When Stuart and I were trying to go back to sleep, Eddie opened his eyes and said, "Mama, will you fix me a hangerbur for breakfast?" I put my hand on his forehead, and it was dry and cool. God had healed him!

I was shocked! I was standing in the stark, obvious reality that there is a God, and He hears and answers prayer! I didn't know anything about God healing people. This was the first recognizable time I can pinpoint God dealing with us, drawing us to Him.

In May, 1960, we were transferred to Dover Air Force Base in Delaware. Robin would be one year old this month and in two months, Eddie would be four. We found Dover to be a beautiful, quaint little town. Mennonites rode their horse drawn carriages through the streets. They kept their land clean and neat, and sold their goods at the farmer's market. It was so peaceful. I knew that if peace could be found, I would find it in Dover. Later I saw an interview with a man in the Virgin Islands. He said, "Many people come to the Islands searching for peace and are disappointed. Before one can find peace, they must have it in their heart. You don't get peace from your surroundings. You take your discontent with you wherever you go. Find peace and then come here." I found this to be true.

We heard beforehand, housing was scarce. Many were living in old, remodeled farm houses, so we decided, since our children had been so sick just three months before, we would buy a mobile home. We traded our furniture as a down payment on the trailer and had it transported to Dover. It couldn't have been easier for us. We stayed in a motel until it arrived, then we walked into our familiar home with everything in place.

Meanwhile, I started a letter to my mother letting her know we had arrived safely. When we got in bed that night, we were tired and in deep sleep when, for some unknown reason, Stuart, Eddie and I, sat up at the same time in bed. The trailer and everything in it, was shaking. When it subsided, we laid back down, still asleep, all together, again, at the same time.

The next morning, Stuart reported to the base, I was working inside the house and Eddie was playing in the yard. I thought I heard something vaguely familiar, and then suddenly I remembered what happened while we were asleep the night before. The trailer began to shake; the brass plates on the wall began to wobble. I ran to the door to get Eddie. I wasn't used to the doors, I frantically struggled, but I couldn't get it open. I peered out the window and saw Eddie running for all he was worth finally diving head first under the trailer. We were parked near the end of the base's runway! It had been nighttime when we arrived. When the airplanes flew over, it seemed like they were just above our electric power poles.

At a later date, Joann and Earl were stationed in New Jersey and they came for a visit. I forgot to warn them about the planes. They were sleeping on the sofa when, the brass plates on the wall started vibrating, and then the trailer began to shake. Joann reached over to grab Earl, but instead found her hand full of short, coarse hair. Then, Joann, Earl and Peppi sat up wondering, what is happening? Our full grown German shepherd had crawled up between them on the small couch.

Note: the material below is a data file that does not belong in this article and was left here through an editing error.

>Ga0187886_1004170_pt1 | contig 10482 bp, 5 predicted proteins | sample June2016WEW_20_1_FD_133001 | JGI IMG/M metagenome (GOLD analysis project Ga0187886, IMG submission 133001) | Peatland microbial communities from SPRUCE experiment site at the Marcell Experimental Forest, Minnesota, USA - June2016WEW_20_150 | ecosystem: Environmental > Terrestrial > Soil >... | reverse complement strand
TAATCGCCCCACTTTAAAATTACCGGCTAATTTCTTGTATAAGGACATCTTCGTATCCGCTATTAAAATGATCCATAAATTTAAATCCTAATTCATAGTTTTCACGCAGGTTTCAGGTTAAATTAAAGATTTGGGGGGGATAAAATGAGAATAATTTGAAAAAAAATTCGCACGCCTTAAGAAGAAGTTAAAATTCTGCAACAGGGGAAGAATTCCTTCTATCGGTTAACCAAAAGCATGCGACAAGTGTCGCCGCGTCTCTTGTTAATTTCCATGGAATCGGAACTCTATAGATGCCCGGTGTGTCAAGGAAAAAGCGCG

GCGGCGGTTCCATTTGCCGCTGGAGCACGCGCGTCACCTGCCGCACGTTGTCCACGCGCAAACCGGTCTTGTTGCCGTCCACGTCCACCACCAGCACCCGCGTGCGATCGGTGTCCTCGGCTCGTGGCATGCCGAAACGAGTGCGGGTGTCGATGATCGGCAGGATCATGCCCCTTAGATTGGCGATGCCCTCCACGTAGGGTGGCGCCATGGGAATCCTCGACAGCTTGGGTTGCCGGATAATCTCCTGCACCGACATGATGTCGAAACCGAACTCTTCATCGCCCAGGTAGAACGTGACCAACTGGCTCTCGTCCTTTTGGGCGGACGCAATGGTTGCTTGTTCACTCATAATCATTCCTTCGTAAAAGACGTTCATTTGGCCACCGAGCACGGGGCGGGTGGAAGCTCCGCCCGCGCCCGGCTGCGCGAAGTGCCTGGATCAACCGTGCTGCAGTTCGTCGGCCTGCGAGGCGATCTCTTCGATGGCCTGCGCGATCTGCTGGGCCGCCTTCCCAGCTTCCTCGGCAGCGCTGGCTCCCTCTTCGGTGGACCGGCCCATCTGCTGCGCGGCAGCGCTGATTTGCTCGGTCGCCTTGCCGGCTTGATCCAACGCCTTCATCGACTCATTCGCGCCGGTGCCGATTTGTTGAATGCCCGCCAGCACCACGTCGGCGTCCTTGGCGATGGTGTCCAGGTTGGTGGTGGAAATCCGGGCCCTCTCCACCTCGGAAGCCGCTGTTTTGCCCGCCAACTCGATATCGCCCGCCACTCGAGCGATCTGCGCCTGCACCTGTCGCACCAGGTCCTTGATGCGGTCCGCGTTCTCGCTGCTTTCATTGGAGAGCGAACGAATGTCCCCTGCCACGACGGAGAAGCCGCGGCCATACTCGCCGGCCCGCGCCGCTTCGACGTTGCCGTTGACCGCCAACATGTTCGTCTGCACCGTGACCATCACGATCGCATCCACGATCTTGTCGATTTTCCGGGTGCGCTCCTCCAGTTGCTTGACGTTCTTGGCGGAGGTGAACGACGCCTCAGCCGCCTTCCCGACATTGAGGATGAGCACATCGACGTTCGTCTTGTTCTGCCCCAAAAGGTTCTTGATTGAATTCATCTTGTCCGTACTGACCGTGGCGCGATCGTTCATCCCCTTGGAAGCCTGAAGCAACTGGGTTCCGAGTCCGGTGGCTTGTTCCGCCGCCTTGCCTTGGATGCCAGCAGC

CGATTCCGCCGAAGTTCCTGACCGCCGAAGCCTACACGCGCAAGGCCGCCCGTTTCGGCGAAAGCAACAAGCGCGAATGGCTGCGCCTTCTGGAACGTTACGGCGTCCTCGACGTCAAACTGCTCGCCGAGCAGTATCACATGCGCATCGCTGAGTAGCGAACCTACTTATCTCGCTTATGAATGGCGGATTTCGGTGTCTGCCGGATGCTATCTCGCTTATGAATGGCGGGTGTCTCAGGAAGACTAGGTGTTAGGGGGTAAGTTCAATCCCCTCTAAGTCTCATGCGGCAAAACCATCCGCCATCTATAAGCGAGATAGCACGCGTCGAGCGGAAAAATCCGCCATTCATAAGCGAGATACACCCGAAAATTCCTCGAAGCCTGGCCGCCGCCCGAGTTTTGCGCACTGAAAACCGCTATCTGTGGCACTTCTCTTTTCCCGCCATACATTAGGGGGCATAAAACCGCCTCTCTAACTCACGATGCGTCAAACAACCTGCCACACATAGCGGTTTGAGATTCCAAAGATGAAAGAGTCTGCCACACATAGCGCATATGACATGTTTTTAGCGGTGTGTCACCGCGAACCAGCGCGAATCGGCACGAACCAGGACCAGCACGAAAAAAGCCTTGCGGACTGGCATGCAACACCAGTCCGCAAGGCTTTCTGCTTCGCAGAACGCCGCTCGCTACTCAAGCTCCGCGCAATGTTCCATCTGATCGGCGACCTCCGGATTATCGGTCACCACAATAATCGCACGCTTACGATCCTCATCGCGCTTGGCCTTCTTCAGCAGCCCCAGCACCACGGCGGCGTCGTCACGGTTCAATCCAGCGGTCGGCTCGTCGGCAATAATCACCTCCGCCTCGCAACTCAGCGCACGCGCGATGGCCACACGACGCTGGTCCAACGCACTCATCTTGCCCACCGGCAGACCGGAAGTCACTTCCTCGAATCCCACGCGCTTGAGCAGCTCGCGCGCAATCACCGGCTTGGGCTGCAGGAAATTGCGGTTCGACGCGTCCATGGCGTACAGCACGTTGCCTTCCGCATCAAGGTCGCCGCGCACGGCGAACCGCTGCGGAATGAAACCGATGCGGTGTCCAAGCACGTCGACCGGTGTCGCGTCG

Our trailer park neighbors, who were military, told us we had a southern trailer, and it couldn't take the winters in Delaware. This disturbed us due to our children's poor health the previous winter. The white, fluffy snow began to fall, and they assured us it would only be on the ground a short time, so enjoy it. Being from the south, rarely had I seen snow. Stuart was originally from Chicago so this wasn't new to him. We did enjoy the snow, but we also worried about the winter months ahead. To everyone's surprise and our delight, our warm, tight southern trailer chugged right along. It wasn't long before we were pulling in the northern trailers water lines to warm them up. They had frozen. We were cozy and warm.

In this peaceful quiet town, I was more miserable than ever. The airmen were being sent overseas for what was to be short times, so they didn't take luggage, and they didn't return for months. My nerves were getting worse but I didn't tell Stuart. For a brief time, I lost vision in my right eye. I was apprehensive about Stuart being sent overseas for duty. I decided to sell Avon Products in order to help with our finances. Going out into the surrounding area I met new people, mostly military. Hearing the many complaints of military wives, I grew more anxious. We decided this wasn't the life for us, so when the time came for reenlistment; we decided we would get out of the military for good. This was a serious decision because it was Stuart's career. We hadn't made other career plans; we just took a step of faith, which was scary because without God, we didn't even have a faith! We were just living life the best we could. I felt even more insecure and fearful.


Excerpted from My God Makes House Calls by Nalley T. Osland. Copyright © 2009 Nalley T. Osland. Excerpted by permission of iUniverse, Inc..
All rights reserved. No part of this excerpt may be reproduced or reprinted without permission in writing from the publisher.
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Table of Contents


Foreword, ix,
Acknowledgments, xi,
Prologue, xiii,
Chapter 1: A Desperate Search, 1,
Chapter 2: Many Paths, 4,
Chapter 3: Seek and You Shall Find, 12,
Chapter 4: Where You Lead, I Will Follow, 17,
Chapter 5: New Beginnings, 24,
Chapter 6: A Strange Land, 28,
Chapter 7: Learning To Love, 32,
Chapter 8: Seek First, What?, 38,
Chapter 9: Tasting of the Heavenly Gift, 47,
Chapter 10: A Glistening White Robe, 54,
Chapter 11: An Unwelcomed Intruder, 64,
Chapter 12: Wilderness, 71,
Chapter 13: God in the Wilderness, 77,
Chapter 14: Victory in the Wilderness, 84,
Chapter 15: The Seducer Revealed, 92,
Chapter 16: Going Home, 101,
Afterword, 107,